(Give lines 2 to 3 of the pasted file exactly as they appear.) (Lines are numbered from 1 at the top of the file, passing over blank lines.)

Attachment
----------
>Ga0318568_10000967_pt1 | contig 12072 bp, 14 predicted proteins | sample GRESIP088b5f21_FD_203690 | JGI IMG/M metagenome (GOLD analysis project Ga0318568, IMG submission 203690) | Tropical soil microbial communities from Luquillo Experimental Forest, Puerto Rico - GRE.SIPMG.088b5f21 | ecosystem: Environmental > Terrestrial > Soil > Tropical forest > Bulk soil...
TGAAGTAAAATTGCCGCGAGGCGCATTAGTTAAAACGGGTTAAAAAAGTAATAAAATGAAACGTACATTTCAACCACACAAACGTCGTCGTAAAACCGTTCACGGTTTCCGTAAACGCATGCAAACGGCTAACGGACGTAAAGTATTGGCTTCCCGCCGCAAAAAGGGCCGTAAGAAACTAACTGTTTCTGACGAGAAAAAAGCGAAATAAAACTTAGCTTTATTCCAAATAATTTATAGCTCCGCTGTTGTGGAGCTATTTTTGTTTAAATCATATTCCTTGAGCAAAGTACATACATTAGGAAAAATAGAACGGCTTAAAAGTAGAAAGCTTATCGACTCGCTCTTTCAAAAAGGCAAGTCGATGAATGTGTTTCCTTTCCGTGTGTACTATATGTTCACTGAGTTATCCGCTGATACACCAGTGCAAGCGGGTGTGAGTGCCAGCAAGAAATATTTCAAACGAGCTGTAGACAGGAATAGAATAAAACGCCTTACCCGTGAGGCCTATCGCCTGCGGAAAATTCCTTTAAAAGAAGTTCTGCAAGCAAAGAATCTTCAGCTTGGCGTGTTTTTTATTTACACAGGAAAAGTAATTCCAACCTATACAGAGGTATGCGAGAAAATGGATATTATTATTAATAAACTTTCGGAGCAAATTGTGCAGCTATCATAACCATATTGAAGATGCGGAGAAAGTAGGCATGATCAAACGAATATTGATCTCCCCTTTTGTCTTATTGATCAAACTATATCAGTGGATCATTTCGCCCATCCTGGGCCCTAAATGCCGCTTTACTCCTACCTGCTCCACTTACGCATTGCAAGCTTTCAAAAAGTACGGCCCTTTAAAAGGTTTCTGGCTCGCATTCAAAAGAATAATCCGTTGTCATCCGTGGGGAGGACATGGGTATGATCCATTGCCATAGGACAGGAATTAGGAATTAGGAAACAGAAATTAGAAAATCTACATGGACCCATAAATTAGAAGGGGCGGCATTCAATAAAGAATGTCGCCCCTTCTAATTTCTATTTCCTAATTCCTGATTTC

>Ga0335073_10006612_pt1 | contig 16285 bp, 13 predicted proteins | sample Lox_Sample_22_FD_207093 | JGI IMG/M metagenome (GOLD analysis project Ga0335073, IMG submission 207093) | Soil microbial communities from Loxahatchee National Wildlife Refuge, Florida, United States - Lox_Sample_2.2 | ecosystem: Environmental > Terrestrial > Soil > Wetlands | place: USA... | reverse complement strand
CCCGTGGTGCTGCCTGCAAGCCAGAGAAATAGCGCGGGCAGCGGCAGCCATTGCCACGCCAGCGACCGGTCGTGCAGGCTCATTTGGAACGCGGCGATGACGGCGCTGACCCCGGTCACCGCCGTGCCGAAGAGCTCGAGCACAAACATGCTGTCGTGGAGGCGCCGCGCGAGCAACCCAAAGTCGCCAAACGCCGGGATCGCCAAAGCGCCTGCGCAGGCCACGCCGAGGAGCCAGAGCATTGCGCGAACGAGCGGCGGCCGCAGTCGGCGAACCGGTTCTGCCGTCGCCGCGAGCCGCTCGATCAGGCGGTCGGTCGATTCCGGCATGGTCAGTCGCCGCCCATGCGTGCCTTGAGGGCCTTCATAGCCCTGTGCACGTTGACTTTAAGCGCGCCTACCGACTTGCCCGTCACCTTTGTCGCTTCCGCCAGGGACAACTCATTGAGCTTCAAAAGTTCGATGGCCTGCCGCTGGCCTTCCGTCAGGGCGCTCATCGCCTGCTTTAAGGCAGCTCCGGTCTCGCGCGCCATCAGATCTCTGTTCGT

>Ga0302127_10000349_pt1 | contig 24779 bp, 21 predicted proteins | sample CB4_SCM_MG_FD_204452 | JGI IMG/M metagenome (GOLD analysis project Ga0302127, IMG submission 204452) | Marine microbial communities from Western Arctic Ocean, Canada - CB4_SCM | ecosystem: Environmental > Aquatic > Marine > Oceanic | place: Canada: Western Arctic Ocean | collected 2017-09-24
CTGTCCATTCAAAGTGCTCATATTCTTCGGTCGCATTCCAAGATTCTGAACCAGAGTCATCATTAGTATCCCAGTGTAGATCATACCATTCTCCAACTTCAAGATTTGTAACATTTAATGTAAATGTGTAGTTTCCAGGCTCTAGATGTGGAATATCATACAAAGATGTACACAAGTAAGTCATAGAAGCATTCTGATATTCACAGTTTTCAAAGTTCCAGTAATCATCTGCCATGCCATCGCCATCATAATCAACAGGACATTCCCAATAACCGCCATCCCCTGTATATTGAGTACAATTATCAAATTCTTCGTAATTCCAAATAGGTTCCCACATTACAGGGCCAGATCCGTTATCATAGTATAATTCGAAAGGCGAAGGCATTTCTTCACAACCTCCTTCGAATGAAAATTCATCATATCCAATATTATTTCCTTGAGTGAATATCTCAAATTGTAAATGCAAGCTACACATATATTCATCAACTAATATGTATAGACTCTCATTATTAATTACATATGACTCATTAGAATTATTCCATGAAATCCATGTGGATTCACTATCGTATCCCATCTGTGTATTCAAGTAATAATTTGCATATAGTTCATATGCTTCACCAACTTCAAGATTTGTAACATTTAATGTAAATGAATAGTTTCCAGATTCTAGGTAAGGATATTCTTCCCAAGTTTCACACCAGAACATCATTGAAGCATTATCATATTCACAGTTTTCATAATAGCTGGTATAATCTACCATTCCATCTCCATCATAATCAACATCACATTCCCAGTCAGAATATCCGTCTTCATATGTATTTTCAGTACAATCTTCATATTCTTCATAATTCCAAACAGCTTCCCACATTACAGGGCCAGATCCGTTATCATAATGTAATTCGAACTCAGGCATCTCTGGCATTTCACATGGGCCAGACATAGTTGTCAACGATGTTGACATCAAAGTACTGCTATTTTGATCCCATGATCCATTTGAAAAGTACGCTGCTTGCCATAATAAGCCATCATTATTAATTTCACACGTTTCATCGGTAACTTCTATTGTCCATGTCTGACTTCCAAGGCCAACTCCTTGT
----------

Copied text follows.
TGAAGTAAAATTGCCGCGAGGCGCATTAGTTAAAACGGGTTAAAAAAGTAATAAAATGAAACGTACATTTCAACCACACAAACGTCGTCGTAAAACCGTTCACGGTTTCCGTAAACGCATGCAAACGGCTAACGGACGTAAAGTATTGGCTTCCCGCCGCAAAAAGGGCCGTAAGAAACTAACTGTTTCTGACGAGAAAAAAGCGAAATAAAACTTAGCTTTATTCCAAATAATTTATAGCTCCGCTGTTGTGGAGCTATTTTTGTTTAAATCATATTCCTTGAGCAAAGTACATACATTAGGAAAAATAGAACGGCTTAAAAGTAGAAAGCTTATCGACTCGCTCTTTCAAAAAGGCAAGTCGATGAATGTGTTTCCTTTCCGTGTGTACTATATGTTCACTGAGTTATCCGCTGATACACCAGTGCAAGCGGGTGTGAGTGCCAGCAAGAAATATTTCAAACGAGCTGTAGACAGGAATAGAATAAAACGCCTTACCCGTGAGGCCTATCGCCTGCGGAAAATTCCTTTAAAAGAAGTTCTGCAAGCAAAGAATCTTCAGCTTGGCGTGTTTTTTATTTACACAGGAAAAGTAATTCCAACCTATACAGAGGTATGCGAGAAAATGGATATTATTATTAATAAACTTTCGGAGCAAATTGTGCAGCTATCATAACCATATTGAAGATGCGGAGAAAGTAGGCATGATCAAACGAATATTGATCTCCCCTTTTGTCTTATTGATCAAACTATATCAGTGGATCATTTCGCCCATCCTGGGCCCTAAATGCCGCTTTACTCCTACCTGCTCCACTTACGCATTGCAAGCTTTCAAAAAGTACGGCCCTTTAAAAGGTTTCTGGCTCGCATTCAAAAGAATAATCCGTTGTCATCCGTGGGGAGGACATGGGTATGATCCATTGCCATAGGACAGGAATTAGGAATTAGGAAACAGAAATTAGAAAATCTACATGGACCCATAAATTAGAAGGGGCGGCATTCAATAAAGAATGTCGCCCCTTCTAATTTCTATTTCCTAATTCCTGATTTC

>Ga0335073_10006612_pt1 | contig 16285 bp, 13 predicted proteins | sample Lox_Sample_22_FD_207093 | JGI IMG/M metagenome (GOLD analysis project Ga0335073, IMG submission 207093) | Soil microbial communities from Loxahatchee National Wildlife Refuge, Florida, United States - Lox_Sample_2.2 | ecosystem: Environmental > Terrestrial > Soil > Wetlands | place: USA... | reverse complement strand